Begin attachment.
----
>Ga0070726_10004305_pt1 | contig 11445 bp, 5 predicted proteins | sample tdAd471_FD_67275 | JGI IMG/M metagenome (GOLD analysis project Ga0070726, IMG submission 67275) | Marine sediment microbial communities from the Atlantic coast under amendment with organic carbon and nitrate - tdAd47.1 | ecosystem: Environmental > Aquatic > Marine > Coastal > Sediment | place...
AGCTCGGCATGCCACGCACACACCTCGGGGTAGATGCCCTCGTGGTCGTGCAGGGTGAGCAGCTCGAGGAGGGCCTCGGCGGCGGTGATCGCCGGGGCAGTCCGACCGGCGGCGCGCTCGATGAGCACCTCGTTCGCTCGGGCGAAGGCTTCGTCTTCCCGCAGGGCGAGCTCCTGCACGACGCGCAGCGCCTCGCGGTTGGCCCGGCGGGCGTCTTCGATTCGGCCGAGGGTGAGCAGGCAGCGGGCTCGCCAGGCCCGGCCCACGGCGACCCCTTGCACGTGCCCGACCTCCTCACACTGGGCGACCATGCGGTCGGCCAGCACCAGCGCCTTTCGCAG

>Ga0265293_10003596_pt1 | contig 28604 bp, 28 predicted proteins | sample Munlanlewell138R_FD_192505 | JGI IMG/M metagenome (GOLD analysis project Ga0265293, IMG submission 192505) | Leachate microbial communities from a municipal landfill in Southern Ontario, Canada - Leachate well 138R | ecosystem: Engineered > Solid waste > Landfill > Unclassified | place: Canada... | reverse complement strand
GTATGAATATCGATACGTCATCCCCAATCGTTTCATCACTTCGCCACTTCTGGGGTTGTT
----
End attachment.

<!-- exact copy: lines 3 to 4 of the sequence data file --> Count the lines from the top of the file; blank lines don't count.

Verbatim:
>Ga0265293_10003596_pt1 | contig 28604 bp, 28 predicted proteins | sample Munlanlewell138R_FD_192505 | JGI IMG/M metagenome (GOLD analysis project Ga0265293, IMG submission 192505) | Leachate microbial communities from a municipal landfill in Southern Ontario, Canada - Leachate well 138R | ecosystem: Engineered > Solid waste > Landfill > Unclassified | place: Canada... | reverse complement strand
GTATGAATATCGATACGTCATCCCCAATCGTTTCATCACTTCGCCACTTCTGGGGTTGTT